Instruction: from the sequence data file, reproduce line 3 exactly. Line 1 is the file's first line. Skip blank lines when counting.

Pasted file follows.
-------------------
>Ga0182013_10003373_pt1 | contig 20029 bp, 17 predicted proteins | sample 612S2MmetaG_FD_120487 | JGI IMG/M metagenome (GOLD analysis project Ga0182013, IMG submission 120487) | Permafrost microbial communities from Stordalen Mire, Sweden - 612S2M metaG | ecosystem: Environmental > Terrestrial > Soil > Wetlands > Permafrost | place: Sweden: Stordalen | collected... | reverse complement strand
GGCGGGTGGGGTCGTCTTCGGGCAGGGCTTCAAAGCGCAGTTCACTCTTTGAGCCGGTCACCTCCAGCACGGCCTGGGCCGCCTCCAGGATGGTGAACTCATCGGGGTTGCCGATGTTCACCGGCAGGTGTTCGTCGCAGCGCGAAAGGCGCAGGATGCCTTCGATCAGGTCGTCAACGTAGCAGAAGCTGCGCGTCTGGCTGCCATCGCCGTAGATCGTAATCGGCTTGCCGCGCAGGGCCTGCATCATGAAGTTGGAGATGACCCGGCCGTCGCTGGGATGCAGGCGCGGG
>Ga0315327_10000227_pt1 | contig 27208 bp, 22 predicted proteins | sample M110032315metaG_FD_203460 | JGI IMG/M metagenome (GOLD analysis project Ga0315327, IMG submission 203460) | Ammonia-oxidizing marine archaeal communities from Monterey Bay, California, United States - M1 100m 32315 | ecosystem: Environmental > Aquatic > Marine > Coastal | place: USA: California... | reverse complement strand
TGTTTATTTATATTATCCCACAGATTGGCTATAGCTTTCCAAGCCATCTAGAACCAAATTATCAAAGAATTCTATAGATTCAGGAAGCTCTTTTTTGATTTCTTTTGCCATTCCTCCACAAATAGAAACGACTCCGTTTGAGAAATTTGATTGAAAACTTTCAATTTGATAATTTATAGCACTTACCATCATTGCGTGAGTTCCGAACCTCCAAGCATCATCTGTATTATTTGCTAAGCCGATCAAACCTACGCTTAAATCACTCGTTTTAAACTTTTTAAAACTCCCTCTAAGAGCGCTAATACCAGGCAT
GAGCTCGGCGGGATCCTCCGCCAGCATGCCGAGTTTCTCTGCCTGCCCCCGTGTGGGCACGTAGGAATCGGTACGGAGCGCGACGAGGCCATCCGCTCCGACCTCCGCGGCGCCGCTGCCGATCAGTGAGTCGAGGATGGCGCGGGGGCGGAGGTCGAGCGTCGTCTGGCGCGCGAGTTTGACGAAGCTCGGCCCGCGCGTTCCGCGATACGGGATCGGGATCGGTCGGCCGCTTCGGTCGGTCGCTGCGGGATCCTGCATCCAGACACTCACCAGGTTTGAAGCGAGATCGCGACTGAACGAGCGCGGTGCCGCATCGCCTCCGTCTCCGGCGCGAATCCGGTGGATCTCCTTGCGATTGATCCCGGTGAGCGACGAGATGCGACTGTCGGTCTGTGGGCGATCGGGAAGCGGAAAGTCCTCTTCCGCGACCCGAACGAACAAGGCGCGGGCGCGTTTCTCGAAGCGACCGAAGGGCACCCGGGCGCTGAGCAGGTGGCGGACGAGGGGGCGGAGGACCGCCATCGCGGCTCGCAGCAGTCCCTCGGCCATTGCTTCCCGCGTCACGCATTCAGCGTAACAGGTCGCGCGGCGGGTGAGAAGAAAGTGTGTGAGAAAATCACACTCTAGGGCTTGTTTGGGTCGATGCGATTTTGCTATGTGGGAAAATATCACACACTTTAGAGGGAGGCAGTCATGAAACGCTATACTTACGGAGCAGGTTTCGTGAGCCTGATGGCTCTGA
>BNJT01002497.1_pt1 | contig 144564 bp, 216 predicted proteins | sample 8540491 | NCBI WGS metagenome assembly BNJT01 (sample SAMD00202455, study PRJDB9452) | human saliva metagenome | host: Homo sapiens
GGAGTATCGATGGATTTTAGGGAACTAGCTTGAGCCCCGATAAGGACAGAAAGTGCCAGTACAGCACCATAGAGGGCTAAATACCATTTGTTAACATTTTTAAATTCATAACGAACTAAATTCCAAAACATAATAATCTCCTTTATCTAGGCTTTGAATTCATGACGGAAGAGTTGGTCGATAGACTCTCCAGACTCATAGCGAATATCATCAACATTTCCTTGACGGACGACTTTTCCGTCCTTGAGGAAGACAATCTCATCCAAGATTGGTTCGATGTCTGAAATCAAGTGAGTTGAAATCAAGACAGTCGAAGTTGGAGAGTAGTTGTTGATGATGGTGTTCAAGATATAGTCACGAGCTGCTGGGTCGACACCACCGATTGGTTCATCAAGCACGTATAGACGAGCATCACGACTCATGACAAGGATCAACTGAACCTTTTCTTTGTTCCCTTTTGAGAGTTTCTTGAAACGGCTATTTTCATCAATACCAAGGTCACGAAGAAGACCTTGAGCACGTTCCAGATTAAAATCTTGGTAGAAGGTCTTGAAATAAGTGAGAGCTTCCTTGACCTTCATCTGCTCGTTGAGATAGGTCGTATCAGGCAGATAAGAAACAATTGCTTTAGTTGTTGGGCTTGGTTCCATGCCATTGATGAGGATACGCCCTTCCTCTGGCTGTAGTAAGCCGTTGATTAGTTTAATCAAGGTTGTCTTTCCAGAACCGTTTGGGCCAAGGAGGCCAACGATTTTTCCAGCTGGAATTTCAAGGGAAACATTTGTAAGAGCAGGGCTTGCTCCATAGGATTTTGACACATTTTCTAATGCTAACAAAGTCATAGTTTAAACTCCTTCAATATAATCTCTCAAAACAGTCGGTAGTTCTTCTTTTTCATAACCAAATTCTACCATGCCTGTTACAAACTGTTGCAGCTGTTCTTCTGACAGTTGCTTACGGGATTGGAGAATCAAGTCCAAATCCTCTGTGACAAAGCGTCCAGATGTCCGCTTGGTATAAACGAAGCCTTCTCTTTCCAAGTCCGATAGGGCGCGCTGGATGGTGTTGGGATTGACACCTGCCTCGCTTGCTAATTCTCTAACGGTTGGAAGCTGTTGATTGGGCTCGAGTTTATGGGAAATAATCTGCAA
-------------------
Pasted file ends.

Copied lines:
>Ga0315327_10000227_pt1 | contig 27208 bp, 22 predicted proteins | sample M110032315metaG_FD_203460 | JGI IMG/M metagenome (GOLD analysis project Ga0315327, IMG submission 203460) | Ammonia-oxidizing marine archaeal communities from Monterey Bay, California, United States - M1 100m 32315 | ecosystem: Environmental > Aquatic > Marine > Coastal | place: USA: California... | reverse complement strand